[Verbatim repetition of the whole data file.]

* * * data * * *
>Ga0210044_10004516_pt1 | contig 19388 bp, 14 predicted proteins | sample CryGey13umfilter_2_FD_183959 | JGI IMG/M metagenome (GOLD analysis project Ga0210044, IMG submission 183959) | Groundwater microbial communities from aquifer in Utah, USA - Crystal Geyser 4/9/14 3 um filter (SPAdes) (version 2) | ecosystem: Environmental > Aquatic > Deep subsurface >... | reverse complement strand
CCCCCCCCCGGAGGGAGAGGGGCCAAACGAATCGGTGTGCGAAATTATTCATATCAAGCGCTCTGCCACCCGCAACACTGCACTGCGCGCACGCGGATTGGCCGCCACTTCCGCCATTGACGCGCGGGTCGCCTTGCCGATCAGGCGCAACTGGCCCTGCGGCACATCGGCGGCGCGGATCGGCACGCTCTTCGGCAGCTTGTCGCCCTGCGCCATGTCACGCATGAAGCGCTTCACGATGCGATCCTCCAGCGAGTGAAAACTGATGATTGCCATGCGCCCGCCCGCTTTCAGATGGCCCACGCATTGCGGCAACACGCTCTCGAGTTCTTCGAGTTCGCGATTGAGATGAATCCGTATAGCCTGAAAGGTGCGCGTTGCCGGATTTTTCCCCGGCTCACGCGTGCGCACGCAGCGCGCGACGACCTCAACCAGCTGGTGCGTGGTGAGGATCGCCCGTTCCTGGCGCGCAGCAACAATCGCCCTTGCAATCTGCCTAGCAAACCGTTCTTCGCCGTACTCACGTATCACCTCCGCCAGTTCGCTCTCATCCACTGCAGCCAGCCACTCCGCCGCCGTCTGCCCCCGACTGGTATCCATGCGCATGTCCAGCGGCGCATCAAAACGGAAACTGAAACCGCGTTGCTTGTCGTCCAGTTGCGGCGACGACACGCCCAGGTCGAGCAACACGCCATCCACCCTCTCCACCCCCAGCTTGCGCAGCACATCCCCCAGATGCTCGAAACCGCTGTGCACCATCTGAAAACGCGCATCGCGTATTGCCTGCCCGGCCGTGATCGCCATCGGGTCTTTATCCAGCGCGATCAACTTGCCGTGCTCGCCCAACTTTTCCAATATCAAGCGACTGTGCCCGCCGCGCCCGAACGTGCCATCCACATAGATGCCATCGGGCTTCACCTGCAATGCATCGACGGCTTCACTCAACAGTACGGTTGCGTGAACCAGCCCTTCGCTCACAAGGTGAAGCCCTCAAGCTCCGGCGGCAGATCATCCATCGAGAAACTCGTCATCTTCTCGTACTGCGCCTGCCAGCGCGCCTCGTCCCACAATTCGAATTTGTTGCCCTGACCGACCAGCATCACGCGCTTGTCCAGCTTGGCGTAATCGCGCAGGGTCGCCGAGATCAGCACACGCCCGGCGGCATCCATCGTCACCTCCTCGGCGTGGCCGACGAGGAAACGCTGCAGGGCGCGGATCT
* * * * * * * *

>Ga0210044_10004516_pt1 | contig 19388 bp, 14 predicted proteins | sample CryGey13umfilter_2_FD_183959 | JGI IMG/M metagenome (GOLD analysis project Ga0210044, IMG submission 183959) | Groundwater microbial communities from aquifer in Utah, USA - Crystal Geyser 4/9/14 3 um filter (SPAdes) (version 2) | ecosystem: Environmental > Aquatic > Deep subsurface >... | reverse complement strand
CCCCCCCCCGGAGGGAGAGGGGCCAAACGAATCGGTGTGCGAAATTATTCATATCAAGCGCTCTGCCACCCGCAACACTGCACTGCGCGCACGCGGATTGGCCGCCACTTCCGCCATTGACGCGCGGGTCGCCTTGCCGATCAGGCGCAACTGGCCCTGCGGCACATCGGCGGCGCGGATCGGCACGCTCTTCGGCAGCTTGTCGCCCTGCGCCATGTCACGCATGAAGCGCTTCACGATGCGATCCTCCAGCGAGTGAAAACTGATGATTGCCATGCGCCCGCCCGCTTTCAGATGGCCCACGCATTGCGGCAACACGCTCTCGAGTTCTTCGAGTTCGCGATTGAGATGAATCCGTATAGCCTGAAAGGTGCGCGTTGCCGGATTTTTCCCCGGCTCACGCGTGCGCACGCAGCGCGCGACGACCTCAACCAGCTGGTGCGTGGTGAGGATCGCCCGTTCCTGGCGCGCAGCAACAATCGCCCTTGCAATCTGCCTAGCAAACCGTTCTTCGCCGTACTCACGTATCACCTCCGCCAGTTCGCTCTCATCCACTGCAGCCAGCCACTCCGCCGCCGTCTGCCCCCGACTGGTATCCATGCGCATGTCCAGCGGCGCATCAAAACGGAAACTGAAACCGCGTTGCTTGTCGTCCAGTTGCGGCGACGACACGCCCAGGTCGAGCAACACGCCATCCACCCTCTCCACCCCCAGCTTGCGCAGCACATCCCCCAGATGCTCGAAACCGCTGTGCACCATCTGAAAACGCGCATCGCGTATTGCCTGCCCGGCCGTGATCGCCATCGGGTCTTTATCCAGCGCGATCAACTTGCCGTGCTCGCCCAACTTTTCCAATATCAAGCGACTGTGCCCGCCGCGCCCGAACGTGCCATCCACATAGATGCCATCGGGCTTCACCTGCAATGCATCGACGGCTTCACTCAACAGTACGGTTGCGTGAACCAGCCCTTCGCTCACAAGGTGAAGCCCTCAAGCTCCGGCGGCAGATCATCCATCGAGAAACTCGTCATCTTCTCGTACTGCGCCTGCCAGCGCGCCTCGTCCCACAATTCGAATTTGTTGCCCTGACCGACCAGCATCACGCGCTTGTCCAGCTTGGCGTAATCGCGCAGGGTCGCCGAGATCAGCACACGCCCGGCGGCATCCATCGTCACCTCCTCGGCGTGGCCGACGAGGAAACGCTGCAGGGCGCGGATCT